A new FCC report says that T-Mobile and other U.S. carriers misrepresented their rural coverage.
The FCC conducted drive tests of T-Mobile, Verizon, and U.S. Cellular’s networks and found that they only achieved the minimum download speeds predicted by those carriers’ coverage maps 62.3% of the time. T-Mobile specifically achieved that speed in 63.2% of tests, Verizon in 64.3% of tests, and U.S. Cellular just 45.0% of tests.
According to the report, FCC staff was unable to get any 4G LTE signal from T-Mobile for 21.3% of the drive tests, despite T-Mobile reporting that it had coverage in the area. The FCC couldn’t find a Verizon LTE signal in 16.2% of its drive tests, while the U.S. Cellular network failed to produce an LTE signal in 38% of the FCC’s drive tests.
Stationary tests weren’t much better. FCC staff found that each carrier achieved sufficient download speeds meeting the minimum cell edge probability in just 20 of 42 locations.
In its testing, FCC staff measured network performance in 12 states across six drive test routes. They conducted 24,649 tests and drove nearly 10,000 miles. The FCC staffers also conducted 5,916 stationary speed tests at 42 locations in nine states.
The test came about because the carriers submitted coverage maps so that the FCC could determine areas eligible for support in the Mobility Fund Phase II (MF-II) auction, but some parties raised concerns that the maps may not be accurate. Based on those complaints and its own review, FCC staff were concerned that coverage maps submitted by Verizon, U.S. Cellular, and T-Mobile may have been overstated.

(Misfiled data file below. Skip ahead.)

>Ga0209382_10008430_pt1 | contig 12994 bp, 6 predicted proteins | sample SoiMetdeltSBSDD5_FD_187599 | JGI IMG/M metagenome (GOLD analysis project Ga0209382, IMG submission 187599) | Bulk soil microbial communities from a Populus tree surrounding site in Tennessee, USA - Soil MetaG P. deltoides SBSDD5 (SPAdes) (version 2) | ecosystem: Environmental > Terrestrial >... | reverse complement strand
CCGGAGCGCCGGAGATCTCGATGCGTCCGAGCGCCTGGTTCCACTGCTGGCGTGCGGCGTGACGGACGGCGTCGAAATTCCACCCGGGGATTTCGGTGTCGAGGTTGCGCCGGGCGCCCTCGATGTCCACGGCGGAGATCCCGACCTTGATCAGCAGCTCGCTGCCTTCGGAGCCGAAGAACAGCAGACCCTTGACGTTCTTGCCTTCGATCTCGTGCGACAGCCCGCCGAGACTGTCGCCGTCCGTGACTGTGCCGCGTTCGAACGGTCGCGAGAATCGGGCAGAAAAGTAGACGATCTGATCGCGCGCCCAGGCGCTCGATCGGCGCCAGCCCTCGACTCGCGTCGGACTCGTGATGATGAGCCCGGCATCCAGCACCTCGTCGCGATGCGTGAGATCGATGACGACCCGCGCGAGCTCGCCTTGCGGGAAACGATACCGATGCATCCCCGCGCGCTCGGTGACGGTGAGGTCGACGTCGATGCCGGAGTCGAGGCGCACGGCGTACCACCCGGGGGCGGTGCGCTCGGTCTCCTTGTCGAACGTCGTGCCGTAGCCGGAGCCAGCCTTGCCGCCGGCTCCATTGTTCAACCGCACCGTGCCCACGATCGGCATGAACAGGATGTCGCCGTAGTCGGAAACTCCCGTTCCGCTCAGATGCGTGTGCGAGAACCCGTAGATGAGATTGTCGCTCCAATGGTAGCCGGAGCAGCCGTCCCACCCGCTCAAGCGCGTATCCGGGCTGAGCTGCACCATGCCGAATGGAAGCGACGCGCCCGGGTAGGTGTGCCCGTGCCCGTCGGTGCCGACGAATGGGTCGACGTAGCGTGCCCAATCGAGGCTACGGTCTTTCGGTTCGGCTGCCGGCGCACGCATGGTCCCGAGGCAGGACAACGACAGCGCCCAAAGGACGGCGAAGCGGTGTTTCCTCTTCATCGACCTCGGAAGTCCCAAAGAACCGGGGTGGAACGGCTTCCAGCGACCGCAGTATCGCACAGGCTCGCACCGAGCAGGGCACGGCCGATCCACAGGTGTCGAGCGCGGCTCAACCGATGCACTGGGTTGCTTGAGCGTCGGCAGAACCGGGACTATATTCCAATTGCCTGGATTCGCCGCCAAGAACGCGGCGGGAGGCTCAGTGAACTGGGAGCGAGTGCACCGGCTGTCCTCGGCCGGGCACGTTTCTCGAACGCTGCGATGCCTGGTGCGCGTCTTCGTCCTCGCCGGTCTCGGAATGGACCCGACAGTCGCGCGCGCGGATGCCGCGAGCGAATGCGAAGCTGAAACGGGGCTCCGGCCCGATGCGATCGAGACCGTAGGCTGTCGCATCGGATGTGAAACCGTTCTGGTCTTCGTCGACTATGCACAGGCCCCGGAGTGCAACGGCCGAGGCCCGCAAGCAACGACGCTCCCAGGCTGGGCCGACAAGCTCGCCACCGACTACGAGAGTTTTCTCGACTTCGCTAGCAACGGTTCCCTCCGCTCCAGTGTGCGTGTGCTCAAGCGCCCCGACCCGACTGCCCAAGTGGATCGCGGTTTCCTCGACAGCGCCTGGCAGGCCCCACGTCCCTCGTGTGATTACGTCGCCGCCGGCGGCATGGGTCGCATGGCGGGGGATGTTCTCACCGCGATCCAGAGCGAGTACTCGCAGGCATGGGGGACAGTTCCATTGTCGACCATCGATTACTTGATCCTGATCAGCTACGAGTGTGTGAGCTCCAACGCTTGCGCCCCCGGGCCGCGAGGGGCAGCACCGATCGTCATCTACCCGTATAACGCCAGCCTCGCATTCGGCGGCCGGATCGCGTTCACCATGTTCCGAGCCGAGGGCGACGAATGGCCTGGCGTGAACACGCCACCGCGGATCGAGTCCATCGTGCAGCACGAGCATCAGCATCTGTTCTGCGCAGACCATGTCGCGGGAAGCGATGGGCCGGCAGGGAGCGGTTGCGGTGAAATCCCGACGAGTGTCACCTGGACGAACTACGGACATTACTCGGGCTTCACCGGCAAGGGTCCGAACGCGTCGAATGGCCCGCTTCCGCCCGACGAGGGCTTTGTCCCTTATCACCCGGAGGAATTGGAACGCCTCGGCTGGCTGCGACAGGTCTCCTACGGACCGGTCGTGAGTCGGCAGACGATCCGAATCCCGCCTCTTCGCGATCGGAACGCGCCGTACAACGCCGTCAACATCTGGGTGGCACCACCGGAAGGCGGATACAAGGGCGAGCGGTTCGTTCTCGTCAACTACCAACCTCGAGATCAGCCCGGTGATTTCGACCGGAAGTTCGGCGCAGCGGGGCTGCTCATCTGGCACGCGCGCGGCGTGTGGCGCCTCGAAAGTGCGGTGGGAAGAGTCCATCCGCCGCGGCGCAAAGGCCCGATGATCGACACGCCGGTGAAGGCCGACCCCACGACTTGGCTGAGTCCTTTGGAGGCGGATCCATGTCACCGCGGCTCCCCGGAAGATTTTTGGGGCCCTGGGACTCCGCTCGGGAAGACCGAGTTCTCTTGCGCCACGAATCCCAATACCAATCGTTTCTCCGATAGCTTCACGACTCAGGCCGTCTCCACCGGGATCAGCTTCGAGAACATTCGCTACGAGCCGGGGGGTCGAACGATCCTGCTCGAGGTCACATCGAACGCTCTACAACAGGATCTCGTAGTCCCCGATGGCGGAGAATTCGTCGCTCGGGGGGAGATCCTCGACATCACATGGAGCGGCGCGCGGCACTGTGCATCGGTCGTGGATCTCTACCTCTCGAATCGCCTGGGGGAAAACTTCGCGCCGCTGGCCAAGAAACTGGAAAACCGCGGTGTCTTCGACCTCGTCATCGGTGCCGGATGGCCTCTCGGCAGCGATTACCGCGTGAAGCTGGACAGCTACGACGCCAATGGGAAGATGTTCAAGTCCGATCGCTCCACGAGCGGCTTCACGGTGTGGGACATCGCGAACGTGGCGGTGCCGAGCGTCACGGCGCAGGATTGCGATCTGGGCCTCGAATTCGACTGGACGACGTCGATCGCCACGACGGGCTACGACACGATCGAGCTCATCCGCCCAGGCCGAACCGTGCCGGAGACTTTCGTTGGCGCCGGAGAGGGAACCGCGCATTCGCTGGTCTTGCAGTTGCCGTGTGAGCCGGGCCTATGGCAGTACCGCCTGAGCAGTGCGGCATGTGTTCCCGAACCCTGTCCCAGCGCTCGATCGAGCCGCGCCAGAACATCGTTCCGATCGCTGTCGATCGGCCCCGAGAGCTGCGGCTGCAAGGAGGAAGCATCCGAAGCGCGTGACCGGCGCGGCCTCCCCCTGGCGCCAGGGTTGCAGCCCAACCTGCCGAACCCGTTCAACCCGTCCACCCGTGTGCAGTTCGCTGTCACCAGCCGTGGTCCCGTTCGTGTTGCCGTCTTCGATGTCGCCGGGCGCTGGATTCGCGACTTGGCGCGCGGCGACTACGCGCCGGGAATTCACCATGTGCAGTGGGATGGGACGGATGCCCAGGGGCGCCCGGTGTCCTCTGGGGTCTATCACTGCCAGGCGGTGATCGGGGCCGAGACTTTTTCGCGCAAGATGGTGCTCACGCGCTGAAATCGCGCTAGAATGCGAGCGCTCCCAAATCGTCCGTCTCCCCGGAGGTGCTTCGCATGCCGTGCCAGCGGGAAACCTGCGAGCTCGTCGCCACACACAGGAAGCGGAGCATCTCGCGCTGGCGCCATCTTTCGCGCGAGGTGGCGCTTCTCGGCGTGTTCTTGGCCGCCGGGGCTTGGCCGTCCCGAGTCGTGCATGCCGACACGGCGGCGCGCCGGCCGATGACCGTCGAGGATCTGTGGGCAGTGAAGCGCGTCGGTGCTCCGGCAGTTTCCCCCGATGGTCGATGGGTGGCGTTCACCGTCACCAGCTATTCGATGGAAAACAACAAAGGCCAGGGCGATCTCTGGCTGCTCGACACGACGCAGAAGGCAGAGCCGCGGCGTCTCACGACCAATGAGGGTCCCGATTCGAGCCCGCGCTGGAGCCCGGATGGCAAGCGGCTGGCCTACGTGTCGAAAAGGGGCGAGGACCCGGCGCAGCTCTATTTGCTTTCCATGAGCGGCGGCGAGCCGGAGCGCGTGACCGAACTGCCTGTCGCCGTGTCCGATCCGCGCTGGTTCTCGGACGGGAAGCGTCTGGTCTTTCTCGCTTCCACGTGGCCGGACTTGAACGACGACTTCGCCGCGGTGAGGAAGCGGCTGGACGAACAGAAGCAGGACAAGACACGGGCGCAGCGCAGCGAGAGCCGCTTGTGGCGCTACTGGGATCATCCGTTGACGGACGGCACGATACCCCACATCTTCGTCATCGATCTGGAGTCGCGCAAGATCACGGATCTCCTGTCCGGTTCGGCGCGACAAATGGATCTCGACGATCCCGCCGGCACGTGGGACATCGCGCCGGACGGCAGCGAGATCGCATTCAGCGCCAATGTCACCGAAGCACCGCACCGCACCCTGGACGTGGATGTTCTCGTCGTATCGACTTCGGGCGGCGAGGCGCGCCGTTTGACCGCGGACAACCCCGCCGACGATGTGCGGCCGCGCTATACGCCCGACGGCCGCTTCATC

“Through the investigation, staff discovered that the MF-II coverage maps submitted by Verizon, U.S. Cellular, and T-Mobile likely overstated each provider’s actual coverage and did not reflect on-the-ground performance in many instances,” the FCC explains.
It can be frustrating when a carrier’s coverage map says that you’ll have service in a particular area but then you find that it’s not there. The FCC is especially concerned with this matter because it relies on carrier coverage maps to help it determine where its funding should go to help improve things in areas that need that support.
“Overstating mobile broadband coverage misleads the public and can misallocate our limited universal service funds, and this it must be met with meaningful consequences,” the FCC report says. The agency goes on to make some recommendations about what should be done to remedy this issue, saying things like carriers should be required to submit on-the-ground evidence of network performance that validate the propagation model used to generate coverage maps.
I’ve contacted T-Mobile for a comment on this FCC report but haven’t yet heard back. I’ll update this post if a statement is issued. In the mean time, you can check out the full report for yourself.
UPDATE: T-Mobile gave me the following statement regarding the FCC’s report:
“We stand behind our network coverage and all of our maps, but agree with the FCC that there is an opportunity to improve their procedures for collection of broadband coverage data for the Mobility Fund maps. We look forward to working with them and Congress to revamp the process.”